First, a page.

Jacobs acknowledges the trade group is aware that a small minority of the market would have preferred the NDFs settled at the BCS. But she says: “The market consensus is that the BCS rate is only an implied rate and that, as a practical matter, the MAE rate is the only rate at which Argentine peso/US dollar exchanges can actually be transacted, and that therefore the MAE rate is the only appropriate rate for the settlement of peso NDFs.”
This view is backed up by market participants who are baffled that large firms would consider using an unofficial rate to conduct business: “So you’re saying, ‘Oh, the MAE is not representative but I want to use a rate which is way more volatile, way less liquid and way less transparent to determine all the other contracts to be valued at’?” says the FX trading head.
He points out that the BCS existed as far back as 2010, and no-one previously suggested it should be the main rate. Others note that around 10 or 12 local broker-dealers can quote the BCS. Quotes are normally for minimal sizes because of these brokers’ relatively small balance sheets compared to larger dealers.
“They’re saying they want to trade at a rate which is clearly 30–50% higher. But [it] was determined on the corners of Buenos Aires, based on $1 million transactions,” says the FX trading head. “Try to settle trades worth $50 million and $100 million [with it].”
Still, others argue that not only can they not use the MAE, but also foreign investors looking to sell dollars to buy new peso bonds would in practice avoid it.
“The MAE market is basically dead because nobody wants to sell dollars and get 60.5 pesos for it when they can get 80-odd in the blue-chip market, and possibly even more in the proper black market,” says GAM’s McNamara.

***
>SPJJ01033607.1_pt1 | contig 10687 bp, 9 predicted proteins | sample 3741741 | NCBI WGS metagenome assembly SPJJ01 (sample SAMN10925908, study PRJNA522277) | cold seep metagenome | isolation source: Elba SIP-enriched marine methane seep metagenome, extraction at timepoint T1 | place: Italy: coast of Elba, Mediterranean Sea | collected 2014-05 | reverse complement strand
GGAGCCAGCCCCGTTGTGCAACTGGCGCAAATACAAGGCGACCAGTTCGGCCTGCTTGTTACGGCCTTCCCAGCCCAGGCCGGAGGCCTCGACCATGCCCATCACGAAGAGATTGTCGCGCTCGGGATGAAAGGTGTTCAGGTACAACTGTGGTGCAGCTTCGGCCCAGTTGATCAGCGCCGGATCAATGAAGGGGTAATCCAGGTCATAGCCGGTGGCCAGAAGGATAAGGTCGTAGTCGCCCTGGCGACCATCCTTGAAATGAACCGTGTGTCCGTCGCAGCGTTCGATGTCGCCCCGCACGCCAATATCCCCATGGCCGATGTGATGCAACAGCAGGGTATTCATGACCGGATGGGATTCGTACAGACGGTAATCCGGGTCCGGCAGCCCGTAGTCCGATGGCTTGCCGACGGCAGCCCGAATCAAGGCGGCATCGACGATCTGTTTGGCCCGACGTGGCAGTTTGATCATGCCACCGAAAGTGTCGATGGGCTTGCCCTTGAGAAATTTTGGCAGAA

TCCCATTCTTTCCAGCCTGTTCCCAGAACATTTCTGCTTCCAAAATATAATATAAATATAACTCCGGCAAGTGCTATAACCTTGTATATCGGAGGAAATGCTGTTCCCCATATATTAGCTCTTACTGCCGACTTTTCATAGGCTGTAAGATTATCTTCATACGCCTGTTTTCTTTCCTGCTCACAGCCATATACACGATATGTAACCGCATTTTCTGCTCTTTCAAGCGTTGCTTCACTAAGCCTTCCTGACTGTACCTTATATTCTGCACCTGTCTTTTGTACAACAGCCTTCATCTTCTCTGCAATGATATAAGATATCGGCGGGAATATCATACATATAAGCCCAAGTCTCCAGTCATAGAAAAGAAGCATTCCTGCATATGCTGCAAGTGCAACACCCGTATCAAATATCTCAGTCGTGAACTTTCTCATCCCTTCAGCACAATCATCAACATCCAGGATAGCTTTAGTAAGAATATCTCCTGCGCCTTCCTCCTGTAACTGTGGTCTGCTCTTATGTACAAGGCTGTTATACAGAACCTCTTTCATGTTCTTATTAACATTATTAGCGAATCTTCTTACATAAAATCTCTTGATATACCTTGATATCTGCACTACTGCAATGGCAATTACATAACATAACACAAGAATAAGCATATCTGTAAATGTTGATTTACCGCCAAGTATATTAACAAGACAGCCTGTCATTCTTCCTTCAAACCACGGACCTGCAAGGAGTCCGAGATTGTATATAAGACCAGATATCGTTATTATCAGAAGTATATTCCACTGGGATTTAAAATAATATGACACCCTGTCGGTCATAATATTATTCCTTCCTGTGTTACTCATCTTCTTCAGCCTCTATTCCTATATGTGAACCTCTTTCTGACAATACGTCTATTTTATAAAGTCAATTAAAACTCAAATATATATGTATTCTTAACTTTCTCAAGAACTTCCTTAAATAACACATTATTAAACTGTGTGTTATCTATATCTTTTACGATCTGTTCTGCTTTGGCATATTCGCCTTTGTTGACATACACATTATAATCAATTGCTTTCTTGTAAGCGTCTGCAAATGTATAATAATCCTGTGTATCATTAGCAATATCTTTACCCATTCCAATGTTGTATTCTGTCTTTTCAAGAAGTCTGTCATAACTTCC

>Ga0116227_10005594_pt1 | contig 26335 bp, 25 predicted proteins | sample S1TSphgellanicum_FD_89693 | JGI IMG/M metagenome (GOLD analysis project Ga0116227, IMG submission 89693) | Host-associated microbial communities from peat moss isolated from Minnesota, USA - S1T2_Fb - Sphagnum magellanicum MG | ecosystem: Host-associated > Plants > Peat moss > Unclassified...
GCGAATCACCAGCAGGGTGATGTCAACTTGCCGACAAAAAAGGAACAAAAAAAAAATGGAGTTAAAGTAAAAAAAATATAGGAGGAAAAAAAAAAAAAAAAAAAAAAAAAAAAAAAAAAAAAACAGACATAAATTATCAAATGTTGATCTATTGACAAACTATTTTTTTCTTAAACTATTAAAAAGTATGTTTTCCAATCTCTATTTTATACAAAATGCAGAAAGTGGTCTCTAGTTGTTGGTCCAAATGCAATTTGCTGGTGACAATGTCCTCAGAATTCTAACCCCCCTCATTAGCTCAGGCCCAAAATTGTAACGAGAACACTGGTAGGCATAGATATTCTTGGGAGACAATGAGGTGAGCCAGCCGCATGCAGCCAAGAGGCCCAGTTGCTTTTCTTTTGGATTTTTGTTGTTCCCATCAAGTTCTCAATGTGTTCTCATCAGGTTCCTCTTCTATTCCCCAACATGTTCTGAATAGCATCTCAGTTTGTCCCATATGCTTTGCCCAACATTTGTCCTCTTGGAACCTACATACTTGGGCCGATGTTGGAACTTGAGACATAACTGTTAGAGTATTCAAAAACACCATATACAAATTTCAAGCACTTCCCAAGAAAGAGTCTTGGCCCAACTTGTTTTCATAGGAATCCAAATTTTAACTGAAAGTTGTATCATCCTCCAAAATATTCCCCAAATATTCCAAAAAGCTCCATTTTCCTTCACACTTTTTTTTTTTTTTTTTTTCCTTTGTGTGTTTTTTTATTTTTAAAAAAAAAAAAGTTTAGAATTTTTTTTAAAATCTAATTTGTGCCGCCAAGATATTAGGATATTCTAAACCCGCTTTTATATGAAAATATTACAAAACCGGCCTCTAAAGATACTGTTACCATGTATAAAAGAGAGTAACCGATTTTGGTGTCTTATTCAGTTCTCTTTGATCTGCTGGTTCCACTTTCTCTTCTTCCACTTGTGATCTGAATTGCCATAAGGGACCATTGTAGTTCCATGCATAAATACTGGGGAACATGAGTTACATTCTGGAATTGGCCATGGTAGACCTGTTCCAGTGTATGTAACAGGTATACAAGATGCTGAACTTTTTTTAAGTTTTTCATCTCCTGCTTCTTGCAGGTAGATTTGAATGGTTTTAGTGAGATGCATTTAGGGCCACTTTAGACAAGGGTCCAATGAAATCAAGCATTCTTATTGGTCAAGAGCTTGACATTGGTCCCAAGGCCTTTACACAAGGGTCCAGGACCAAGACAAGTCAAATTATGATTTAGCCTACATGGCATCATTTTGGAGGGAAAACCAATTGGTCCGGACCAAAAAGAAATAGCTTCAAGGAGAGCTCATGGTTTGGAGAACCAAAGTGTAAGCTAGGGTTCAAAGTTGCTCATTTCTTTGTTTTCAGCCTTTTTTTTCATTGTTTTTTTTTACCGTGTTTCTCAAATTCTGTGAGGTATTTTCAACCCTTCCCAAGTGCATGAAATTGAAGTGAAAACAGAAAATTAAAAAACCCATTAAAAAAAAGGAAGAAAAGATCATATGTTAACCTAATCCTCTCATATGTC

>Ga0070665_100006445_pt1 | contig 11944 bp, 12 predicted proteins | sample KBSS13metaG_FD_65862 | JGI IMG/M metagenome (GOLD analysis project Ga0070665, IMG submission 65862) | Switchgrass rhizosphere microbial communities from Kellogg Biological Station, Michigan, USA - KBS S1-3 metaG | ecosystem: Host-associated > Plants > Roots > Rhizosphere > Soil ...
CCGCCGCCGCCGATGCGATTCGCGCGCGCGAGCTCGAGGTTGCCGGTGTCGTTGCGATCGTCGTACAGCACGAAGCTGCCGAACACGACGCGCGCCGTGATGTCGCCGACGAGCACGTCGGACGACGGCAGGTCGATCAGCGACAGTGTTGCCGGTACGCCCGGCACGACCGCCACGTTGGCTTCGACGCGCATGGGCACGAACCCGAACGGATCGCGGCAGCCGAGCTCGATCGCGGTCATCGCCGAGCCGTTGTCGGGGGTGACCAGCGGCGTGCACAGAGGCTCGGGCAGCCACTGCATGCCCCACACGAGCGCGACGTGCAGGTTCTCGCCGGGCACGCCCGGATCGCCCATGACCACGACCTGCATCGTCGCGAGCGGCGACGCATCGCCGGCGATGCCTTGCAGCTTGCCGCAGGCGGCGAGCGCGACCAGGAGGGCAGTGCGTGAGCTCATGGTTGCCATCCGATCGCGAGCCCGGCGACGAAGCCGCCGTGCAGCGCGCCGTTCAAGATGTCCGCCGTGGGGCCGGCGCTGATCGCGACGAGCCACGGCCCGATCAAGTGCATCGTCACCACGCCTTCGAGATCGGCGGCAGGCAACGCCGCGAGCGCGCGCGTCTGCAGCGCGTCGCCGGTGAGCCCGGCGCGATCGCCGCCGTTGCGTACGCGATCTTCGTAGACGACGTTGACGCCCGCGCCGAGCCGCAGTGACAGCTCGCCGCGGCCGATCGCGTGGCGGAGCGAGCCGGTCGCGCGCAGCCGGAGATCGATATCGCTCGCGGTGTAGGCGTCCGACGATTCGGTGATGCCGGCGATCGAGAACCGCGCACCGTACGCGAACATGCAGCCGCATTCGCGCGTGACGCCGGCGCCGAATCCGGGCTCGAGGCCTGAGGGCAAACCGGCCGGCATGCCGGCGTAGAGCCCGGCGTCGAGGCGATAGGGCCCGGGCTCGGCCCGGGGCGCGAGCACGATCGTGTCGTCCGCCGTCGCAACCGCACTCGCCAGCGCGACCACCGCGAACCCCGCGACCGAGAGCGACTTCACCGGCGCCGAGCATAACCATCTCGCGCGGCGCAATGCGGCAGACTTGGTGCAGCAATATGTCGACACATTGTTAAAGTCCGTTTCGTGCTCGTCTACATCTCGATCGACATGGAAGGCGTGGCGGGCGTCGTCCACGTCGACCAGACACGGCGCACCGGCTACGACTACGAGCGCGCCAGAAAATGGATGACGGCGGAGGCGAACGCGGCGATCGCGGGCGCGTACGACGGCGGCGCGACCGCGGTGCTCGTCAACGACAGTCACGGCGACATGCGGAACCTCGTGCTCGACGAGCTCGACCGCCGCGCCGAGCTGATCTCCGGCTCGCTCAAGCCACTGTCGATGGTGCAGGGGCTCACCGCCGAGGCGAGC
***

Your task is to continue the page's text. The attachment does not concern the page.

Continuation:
Sources say spot currency volumes transacted against the MAE have fallen from around $400 million a day to about $200 million. For NDFs, where previously banks would trade out to two-year tenors, now they will only go to six months at most, according to market participants.
Volumes in the derivatives market have also collapsed from a daily level of $150 million–200 million prior to the imposition of controls to around $20 million–30 million, market participants estimate. Some, however, suggest this could be down to a general lack of interest in peso bonds since the imposition of capital controls.
Emso’s Esteruelas agrees that the official MAE rate has effectively become an obsolete measure.
“It is a gauge that is purely for domestic consumption and political reinforcement messaging purposes,” he says. “The BCS has become the new tradeable FX vehicle for any non-resident that was invested in pesos prior to the capital controls and has been looking to trade the confusion over how the government would approach local currency and hard currency bonds.”
But BBVA’s Martins says there is now confidence that the MAE-linked NDF market can function properly.
“As long as that price continues to be the tradeable spot reference in onshore Argentine markets, the NDF has all the framework [necessary] to behave without any disruption,” he says.
This confidence – for both peso trading and other emerging market currency derivatives – will no doubt be tested by the current revival in global FX volatility.